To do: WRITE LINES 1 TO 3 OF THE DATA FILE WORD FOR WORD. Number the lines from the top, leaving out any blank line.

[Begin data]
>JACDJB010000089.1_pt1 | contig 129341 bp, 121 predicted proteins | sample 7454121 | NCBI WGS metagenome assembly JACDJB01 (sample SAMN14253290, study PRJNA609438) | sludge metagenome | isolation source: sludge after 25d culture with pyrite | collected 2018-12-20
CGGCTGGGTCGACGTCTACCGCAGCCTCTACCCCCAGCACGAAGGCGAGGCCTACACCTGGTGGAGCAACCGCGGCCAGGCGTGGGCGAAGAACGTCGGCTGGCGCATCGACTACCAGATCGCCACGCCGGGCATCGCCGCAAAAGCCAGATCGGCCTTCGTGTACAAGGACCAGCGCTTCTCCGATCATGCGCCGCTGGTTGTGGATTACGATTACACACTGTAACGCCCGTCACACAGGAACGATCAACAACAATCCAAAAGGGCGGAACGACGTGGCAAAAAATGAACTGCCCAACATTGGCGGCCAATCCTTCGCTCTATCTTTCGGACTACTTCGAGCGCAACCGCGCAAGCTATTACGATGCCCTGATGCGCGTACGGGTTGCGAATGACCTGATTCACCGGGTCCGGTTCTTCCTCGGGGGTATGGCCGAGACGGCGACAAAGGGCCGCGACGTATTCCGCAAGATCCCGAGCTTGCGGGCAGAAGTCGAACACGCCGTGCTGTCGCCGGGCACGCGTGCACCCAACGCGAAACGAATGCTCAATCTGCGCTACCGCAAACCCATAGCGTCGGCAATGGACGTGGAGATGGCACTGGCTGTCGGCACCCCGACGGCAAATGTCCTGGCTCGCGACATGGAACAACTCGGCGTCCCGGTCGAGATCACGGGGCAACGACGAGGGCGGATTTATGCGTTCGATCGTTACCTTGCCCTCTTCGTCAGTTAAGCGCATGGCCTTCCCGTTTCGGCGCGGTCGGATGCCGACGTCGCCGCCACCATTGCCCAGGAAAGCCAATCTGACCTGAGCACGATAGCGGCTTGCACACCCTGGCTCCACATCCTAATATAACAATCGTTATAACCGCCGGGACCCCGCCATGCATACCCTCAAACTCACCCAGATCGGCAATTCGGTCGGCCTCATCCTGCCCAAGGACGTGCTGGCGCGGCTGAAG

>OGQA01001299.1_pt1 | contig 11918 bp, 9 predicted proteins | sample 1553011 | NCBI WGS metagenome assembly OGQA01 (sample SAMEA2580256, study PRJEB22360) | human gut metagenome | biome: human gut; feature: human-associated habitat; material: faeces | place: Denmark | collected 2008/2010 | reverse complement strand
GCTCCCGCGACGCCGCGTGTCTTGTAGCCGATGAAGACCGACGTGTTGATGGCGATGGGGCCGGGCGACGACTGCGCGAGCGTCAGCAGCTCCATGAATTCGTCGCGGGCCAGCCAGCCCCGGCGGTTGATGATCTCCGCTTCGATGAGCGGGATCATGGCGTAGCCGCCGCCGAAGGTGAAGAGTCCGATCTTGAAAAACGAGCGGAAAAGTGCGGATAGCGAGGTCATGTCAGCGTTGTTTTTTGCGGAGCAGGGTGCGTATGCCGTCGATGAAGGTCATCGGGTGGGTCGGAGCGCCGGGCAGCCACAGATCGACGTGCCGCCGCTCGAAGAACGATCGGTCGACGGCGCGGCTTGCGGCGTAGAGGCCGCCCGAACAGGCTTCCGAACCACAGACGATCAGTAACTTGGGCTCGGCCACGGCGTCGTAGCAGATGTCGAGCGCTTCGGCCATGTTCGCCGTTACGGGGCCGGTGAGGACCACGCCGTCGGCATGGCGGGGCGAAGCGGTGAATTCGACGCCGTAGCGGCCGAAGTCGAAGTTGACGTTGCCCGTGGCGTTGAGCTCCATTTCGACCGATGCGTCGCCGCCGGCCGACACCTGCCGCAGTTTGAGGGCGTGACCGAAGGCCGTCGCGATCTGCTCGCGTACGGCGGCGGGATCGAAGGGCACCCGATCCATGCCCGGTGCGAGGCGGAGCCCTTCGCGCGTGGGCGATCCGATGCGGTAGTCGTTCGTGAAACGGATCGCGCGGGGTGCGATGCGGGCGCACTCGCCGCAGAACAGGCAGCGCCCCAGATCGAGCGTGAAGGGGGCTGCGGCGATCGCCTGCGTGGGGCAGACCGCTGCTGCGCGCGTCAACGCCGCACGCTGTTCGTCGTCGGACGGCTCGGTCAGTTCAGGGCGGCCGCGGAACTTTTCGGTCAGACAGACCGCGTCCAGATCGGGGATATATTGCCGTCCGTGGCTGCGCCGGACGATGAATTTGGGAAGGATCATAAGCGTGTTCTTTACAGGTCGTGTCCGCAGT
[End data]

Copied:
>JACDJB010000089.1_pt1 | contig 129341 bp, 121 predicted proteins | sample 7454121 | NCBI WGS metagenome assembly JACDJB01 (sample SAMN14253290, study PRJNA609438) | sludge metagenome | isolation source: sludge after 25d culture with pyrite | collected 2018-12-20
CGGCTGGGTCGACGTCTACCGCAGCCTCTACCCCCAGCACGAAGGCGAGGCCTACACCTGGTGGAGCAACCGCGGCCAGGCGTGGGCGAAGAACGTCGGCTGGCGCATCGACTACCAGATCGCCACGCCGGGCATCGCCGCAAAAGCCAGATCGGCCTTCGTGTACAAGGACCAGCGCTTCTCCGATCATGCGCCGCTGGTTGTGGATTACGATTACACACTGTAACGCCCGTCACACAGGAACGATCAACAACAATCCAAAAGGGCGGAACGACGTGGCAAAAAATGAACTGCCCAACATTGGCGGCCAATCCTTCGCTCTATCTTTCGGACTACTTCGAGCGCAACCGCGCAAGCTATTACGATGCCCTGATGCGCGTACGGGTTGCGAATGACCTGATTCACCGGGTCCGGTTCTTCCTCGGGGGTATGGCCGAGACGGCGACAAAGGGCCGCGACGTATTCCGCAAGATCCCGAGCTTGCGGGCAGAAGTCGAACACGCCGTGCTGTCGCCGGGCACGCGTGCACCCAACGCGAAACGAATGCTCAATCTGCGCTACCGCAAACCCATAGCGTCGGCAATGGACGTGGAGATGGCACTGGCTGTCGGCACCCCGACGGCAAATGTCCTGGCTCGCGACATGGAACAACTCGGCGTCCCGGTCGAGATCACGGGGCAACGACGAGGGCGGATTTATGCGTTCGATCGTTACCTTGCCCTCTTCGTCAGTTAAGCGCATGGCCTTCCCGTTTCGGCGCGGTCGGATGCCGACGTCGCCGCCACCATTGCCCAGGAAAGCCAATCTGACCTGAGCACGATAGCGGCTTGCACACCCTGGCTCCACATCCTAATATAACAATCGTTATAACCGCCGGGACCCCGCCATGCATACCCTCAAACTCACCCAGATCGGCAATTCGGTCGGCCTCATCCTGCCCAAGGACGTGCTGGCGCGGCTGAAG

>OGQA01001299.1_pt1 | contig 11918 bp, 9 predicted proteins | sample 1553011 | NCBI WGS metagenome assembly OGQA01 (sample SAMEA2580256, study PRJEB22360) | human gut metagenome | biome: human gut; feature: human-associated habitat; material: faeces | place: Denmark | collected 2008/2010 | reverse complement strand